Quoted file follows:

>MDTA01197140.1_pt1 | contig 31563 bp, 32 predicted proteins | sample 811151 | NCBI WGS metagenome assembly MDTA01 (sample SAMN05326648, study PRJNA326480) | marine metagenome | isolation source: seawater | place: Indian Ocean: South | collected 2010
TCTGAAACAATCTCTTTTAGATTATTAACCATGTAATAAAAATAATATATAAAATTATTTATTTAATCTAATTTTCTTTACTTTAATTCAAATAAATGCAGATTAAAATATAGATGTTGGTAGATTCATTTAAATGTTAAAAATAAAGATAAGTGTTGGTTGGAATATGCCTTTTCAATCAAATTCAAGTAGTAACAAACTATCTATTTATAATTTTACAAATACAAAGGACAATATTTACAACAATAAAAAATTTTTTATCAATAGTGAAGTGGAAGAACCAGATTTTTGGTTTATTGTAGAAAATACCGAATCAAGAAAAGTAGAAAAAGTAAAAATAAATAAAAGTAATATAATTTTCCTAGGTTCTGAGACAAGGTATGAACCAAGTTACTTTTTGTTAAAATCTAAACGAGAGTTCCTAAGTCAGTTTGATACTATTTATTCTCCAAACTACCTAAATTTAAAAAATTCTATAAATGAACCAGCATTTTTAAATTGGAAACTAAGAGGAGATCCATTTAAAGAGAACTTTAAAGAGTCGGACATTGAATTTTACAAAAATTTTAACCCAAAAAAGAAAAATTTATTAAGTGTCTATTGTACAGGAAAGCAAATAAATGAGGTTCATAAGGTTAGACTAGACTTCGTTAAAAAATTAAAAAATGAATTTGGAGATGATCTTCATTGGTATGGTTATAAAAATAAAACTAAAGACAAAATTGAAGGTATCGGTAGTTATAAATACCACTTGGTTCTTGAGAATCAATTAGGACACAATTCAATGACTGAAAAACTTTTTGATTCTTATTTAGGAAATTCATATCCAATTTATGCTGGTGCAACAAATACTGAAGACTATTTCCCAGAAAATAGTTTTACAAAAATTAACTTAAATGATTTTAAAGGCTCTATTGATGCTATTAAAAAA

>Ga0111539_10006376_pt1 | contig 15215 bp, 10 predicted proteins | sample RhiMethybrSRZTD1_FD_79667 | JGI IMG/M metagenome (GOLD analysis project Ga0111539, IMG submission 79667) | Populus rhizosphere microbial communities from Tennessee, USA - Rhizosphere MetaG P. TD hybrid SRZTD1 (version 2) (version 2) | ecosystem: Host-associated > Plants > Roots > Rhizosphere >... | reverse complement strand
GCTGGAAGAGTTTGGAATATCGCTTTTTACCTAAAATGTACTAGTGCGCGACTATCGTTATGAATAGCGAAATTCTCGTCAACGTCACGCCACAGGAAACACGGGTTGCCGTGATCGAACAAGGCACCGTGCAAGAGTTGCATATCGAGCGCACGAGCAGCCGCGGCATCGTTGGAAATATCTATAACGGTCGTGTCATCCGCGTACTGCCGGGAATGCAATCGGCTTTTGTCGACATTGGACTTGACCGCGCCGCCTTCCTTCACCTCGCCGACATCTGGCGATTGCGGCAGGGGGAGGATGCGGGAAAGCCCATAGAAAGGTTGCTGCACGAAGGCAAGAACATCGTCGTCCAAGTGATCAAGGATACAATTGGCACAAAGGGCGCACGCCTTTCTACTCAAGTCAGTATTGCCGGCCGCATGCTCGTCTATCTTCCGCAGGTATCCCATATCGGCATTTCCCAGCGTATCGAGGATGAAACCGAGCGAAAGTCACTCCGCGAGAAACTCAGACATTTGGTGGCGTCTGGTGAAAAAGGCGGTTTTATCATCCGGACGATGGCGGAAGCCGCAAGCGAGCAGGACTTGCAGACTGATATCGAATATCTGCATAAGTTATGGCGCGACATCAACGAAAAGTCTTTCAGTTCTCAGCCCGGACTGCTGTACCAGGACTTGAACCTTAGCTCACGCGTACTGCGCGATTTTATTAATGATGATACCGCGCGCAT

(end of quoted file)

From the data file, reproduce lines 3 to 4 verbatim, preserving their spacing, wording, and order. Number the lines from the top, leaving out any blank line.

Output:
>Ga0111539_10006376_pt1 | contig 15215 bp, 10 predicted proteins | sample RhiMethybrSRZTD1_FD_79667 | JGI IMG/M metagenome (GOLD analysis project Ga0111539, IMG submission 79667) | Populus rhizosphere microbial communities from Tennessee, USA - Rhizosphere MetaG P. TD hybrid SRZTD1 (version 2) (version 2) | ecosystem: Host-associated > Plants > Roots > Rhizosphere >... | reverse complement strand
GCTGGAAGAGTTTGGAATATCGCTTTTTACCTAAAATGTACTAGTGCGCGACTATCGTTATGAATAGCGAAATTCTCGTCAACGTCACGCCACAGGAAACACGGGTTGCCGTGATCGAACAAGGCACCGTGCAAGAGTTGCATATCGAGCGCACGAGCAGCCGCGGCATCGTTGGAAATATCTATAACGGTCGTGTCATCCGCGTACTGCCGGGAATGCAATCGGCTTTTGTCGACATTGGACTTGACCGCGCCGCCTTCCTTCACCTCGCCGACATCTGGCGATTGCGGCAGGGGGAGGATGCGGGAAAGCCCATAGAAAGGTTGCTGCACGAAGGCAAGAACATCGTCGTCCAAGTGATCAAGGATACAATTGGCACAAAGGGCGCACGCCTTTCTACTCAAGTCAGTATTGCCGGCCGCATGCTCGTCTATCTTCCGCAGGTATCCCATATCGGCATTTCCCAGCGTATCGAGGATGAAACCGAGCGAAAGTCACTCCGCGAGAAACTCAGACATTTGGTGGCGTCTGGTGAAAAAGGCGGTTTTATCATCCGGACGATGGCGGAAGCCGCAAGCGAGCAGGACTTGCAGACTGATATCGAATATCTGCATAAGTTATGGCGCGACATCAACGAAAAGTCTTTCAGTTCTCAGCCCGGACTGCTGTACCAGGACTTGAACCTTAGCTCACGCGTACTGCGCGATTTTATTAATGATGATACCGCGCGCAT